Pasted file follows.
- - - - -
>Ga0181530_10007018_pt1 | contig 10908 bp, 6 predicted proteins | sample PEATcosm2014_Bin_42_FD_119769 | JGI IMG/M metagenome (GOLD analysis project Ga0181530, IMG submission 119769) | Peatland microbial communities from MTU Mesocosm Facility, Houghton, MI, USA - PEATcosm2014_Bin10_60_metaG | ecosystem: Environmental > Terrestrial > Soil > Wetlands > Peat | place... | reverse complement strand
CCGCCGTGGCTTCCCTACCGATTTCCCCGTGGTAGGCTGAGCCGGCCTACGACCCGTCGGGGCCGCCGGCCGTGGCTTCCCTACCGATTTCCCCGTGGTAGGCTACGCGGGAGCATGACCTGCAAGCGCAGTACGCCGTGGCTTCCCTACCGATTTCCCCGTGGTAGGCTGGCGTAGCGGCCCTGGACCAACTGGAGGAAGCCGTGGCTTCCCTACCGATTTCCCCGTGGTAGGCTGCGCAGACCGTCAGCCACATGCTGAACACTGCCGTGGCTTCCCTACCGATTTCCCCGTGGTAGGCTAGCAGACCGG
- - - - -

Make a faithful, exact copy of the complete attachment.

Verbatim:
>Ga0181530_10007018_pt1 | contig 10908 bp, 6 predicted proteins | sample PEATcosm2014_Bin_42_FD_119769 | JGI IMG/M metagenome (GOLD analysis project Ga0181530, IMG submission 119769) | Peatland microbial communities from MTU Mesocosm Facility, Houghton, MI, USA - PEATcosm2014_Bin10_60_metaG | ecosystem: Environmental > Terrestrial > Soil > Wetlands > Peat | place... | reverse complement strand
CCGCCGTGGCTTCCCTACCGATTTCCCCGTGGTAGGCTGAGCCGGCCTACGACCCGTCGGGGCCGCCGGCCGTGGCTTCCCTACCGATTTCCCCGTGGTAGGCTACGCGGGAGCATGACCTGCAAGCGCAGTACGCCGTGGCTTCCCTACCGATTTCCCCGTGGTAGGCTGGCGTAGCGGCCCTGGACCAACTGGAGGAAGCCGTGGCTTCCCTACCGATTTCCCCGTGGTAGGCTGCGCAGACCGTCAGCCACATGCTGAACACTGCCGTGGCTTCCCTACCGATTTCCCCGTGGTAGGCTAGCAGACCGG